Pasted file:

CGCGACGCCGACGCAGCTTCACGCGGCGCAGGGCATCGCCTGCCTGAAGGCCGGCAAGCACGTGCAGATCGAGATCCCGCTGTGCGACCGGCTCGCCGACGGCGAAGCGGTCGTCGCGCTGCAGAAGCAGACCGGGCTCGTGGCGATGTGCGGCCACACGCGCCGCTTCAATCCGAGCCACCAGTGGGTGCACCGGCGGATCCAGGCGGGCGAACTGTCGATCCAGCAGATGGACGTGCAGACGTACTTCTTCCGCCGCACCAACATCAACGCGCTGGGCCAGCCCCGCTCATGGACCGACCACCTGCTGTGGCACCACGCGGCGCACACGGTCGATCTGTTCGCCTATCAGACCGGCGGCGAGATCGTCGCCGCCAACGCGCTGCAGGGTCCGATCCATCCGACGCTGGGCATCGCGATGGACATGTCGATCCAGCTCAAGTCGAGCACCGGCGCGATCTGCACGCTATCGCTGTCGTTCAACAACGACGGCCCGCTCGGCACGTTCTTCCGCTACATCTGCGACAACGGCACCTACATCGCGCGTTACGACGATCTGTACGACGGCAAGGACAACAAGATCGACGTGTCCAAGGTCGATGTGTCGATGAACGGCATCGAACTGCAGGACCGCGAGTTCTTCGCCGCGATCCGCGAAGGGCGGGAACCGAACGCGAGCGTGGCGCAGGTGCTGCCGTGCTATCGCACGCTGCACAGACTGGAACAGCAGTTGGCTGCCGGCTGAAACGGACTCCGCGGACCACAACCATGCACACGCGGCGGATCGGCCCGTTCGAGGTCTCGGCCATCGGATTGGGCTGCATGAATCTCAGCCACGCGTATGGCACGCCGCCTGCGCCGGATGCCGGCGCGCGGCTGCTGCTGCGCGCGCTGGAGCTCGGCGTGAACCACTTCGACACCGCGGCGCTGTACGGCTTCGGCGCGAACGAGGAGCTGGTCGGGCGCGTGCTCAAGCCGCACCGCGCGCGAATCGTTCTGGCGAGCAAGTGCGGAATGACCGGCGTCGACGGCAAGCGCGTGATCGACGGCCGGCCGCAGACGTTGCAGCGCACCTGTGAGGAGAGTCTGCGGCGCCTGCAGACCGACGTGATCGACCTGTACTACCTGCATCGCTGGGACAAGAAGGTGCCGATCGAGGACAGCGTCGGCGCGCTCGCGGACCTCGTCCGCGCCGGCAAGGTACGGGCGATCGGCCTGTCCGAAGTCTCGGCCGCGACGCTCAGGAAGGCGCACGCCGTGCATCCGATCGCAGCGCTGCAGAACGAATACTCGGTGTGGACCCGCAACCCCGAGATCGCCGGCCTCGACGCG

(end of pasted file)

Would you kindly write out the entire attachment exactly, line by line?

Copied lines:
CGCGACGCCGACGCAGCTTCACGCGGCGCAGGGCATCGCCTGCCTGAAGGCCGGCAAGCACGTGCAGATCGAGATCCCGCTGTGCGACCGGCTCGCCGACGGCGAAGCGGTCGTCGCGCTGCAGAAGCAGACCGGGCTCGTGGCGATGTGCGGCCACACGCGCCGCTTCAATCCGAGCCACCAGTGGGTGCACCGGCGGATCCAGGCGGGCGAACTGTCGATCCAGCAGATGGACGTGCAGACGTACTTCTTCCGCCGCACCAACATCAACGCGCTGGGCCAGCCCCGCTCATGGACCGACCACCTGCTGTGGCACCACGCGGCGCACACGGTCGATCTGTTCGCCTATCAGACCGGCGGCGAGATCGTCGCCGCCAACGCGCTGCAGGGTCCGATCCATCCGACGCTGGGCATCGCGATGGACATGTCGATCCAGCTCAAGTCGAGCACCGGCGCGATCTGCACGCTATCGCTGTCGTTCAACAACGACGGCCCGCTCGGCACGTTCTTCCGCTACATCTGCGACAACGGCACCTACATCGCGCGTTACGACGATCTGTACGACGGCAAGGACAACAAGATCGACGTGTCCAAGGTCGATGTGTCGATGAACGGCATCGAACTGCAGGACCGCGAGTTCTTCGCCGCGATCCGCGAAGGGCGGGAACCGAACGCGAGCGTGGCGCAGGTGCTGCCGTGCTATCGCACGCTGCACAGACTGGAACAGCAGTTGGCTGCCGGCTGAAACGGACTCCGCGGACCACAACCATGCACACGCGGCGGATCGGCCCGTTCGAGGTCTCGGCCATCGGATTGGGCTGCATGAATCTCAGCCACGCGTATGGCACGCCGCCTGCGCCGGATGCCGGCGCGCGGCTGCTGCTGCGCGCGCTGGAGCTCGGCGTGAACCACTTCGACACCGCGGCGCTGTACGGCTTCGGCGCGAACGAGGAGCTGGTCGGGCGCGTGCTCAAGCCGCACCGCGCGCGAATCGTTCTGGCGAGCAAGTGCGGAATGACCGGCGTCGACGGCAAGCGCGTGATCGACGGCCGGCCGCAGACGTTGCAGCGCACCTGTGAGGAGAGTCTGCGGCGCCTGCAGACCGACGTGATCGACCTGTACTACCTGCATCGCTGGGACAAGAAGGTGCCGATCGAGGACAGCGTCGGCGCGCTCGCGGACCTCGTCCGCGCCGGCAAGGTACGGGCGATCGGCCTGTCCGAAGTCTCGGCCGCGACGCTCAGGAAGGCGCACGCCGTGCATCCGATCGCAGCGCTGCAGAACGAATACTCGGTGTGGACCCGCAACCCCGAGATCGCCGGCCTCGACGCG